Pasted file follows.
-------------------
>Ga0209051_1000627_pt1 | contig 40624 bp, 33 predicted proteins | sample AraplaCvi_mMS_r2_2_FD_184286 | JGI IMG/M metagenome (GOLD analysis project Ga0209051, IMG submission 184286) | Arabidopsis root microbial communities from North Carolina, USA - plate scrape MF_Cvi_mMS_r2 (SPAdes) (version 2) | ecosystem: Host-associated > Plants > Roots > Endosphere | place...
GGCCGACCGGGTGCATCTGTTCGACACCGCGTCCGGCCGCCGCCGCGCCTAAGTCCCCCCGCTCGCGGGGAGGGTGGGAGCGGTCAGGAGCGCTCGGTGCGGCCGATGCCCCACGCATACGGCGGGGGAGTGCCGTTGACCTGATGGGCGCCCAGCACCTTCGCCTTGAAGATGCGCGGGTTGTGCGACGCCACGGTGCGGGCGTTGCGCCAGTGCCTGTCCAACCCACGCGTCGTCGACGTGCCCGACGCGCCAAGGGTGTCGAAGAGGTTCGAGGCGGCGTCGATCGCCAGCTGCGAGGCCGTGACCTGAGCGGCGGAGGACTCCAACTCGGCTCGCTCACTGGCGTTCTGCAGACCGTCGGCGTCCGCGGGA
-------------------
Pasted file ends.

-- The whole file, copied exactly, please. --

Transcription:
>Ga0209051_1000627_pt1 | contig 40624 bp, 33 predicted proteins | sample AraplaCvi_mMS_r2_2_FD_184286 | JGI IMG/M metagenome (GOLD analysis project Ga0209051, IMG submission 184286) | Arabidopsis root microbial communities from North Carolina, USA - plate scrape MF_Cvi_mMS_r2 (SPAdes) (version 2) | ecosystem: Host-associated > Plants > Roots > Endosphere | place...
GGCCGACCGGGTGCATCTGTTCGACACCGCGTCCGGCCGCCGCCGCGCCTAAGTCCCCCCGCTCGCGGGGAGGGTGGGAGCGGTCAGGAGCGCTCGGTGCGGCCGATGCCCCACGCATACGGCGGGGGAGTGCCGTTGACCTGATGGGCGCCCAGCACCTTCGCCTTGAAGATGCGCGGGTTGTGCGACGCCACGGTGCGGGCGTTGCGCCAGTGCCTGTCCAACCCACGCGTCGTCGACGTGCCCGACGCGCCAAGGGTGTCGAAGAGGTTCGAGGCGGCGTCGATCGCCAGCTGCGAGGCCGTGACCTGAGCGGCGGAGGACTCCAACTCGGCTCGCTCACTGGCGTTCTGCAGACCGTCGGCGTCCGCGGGA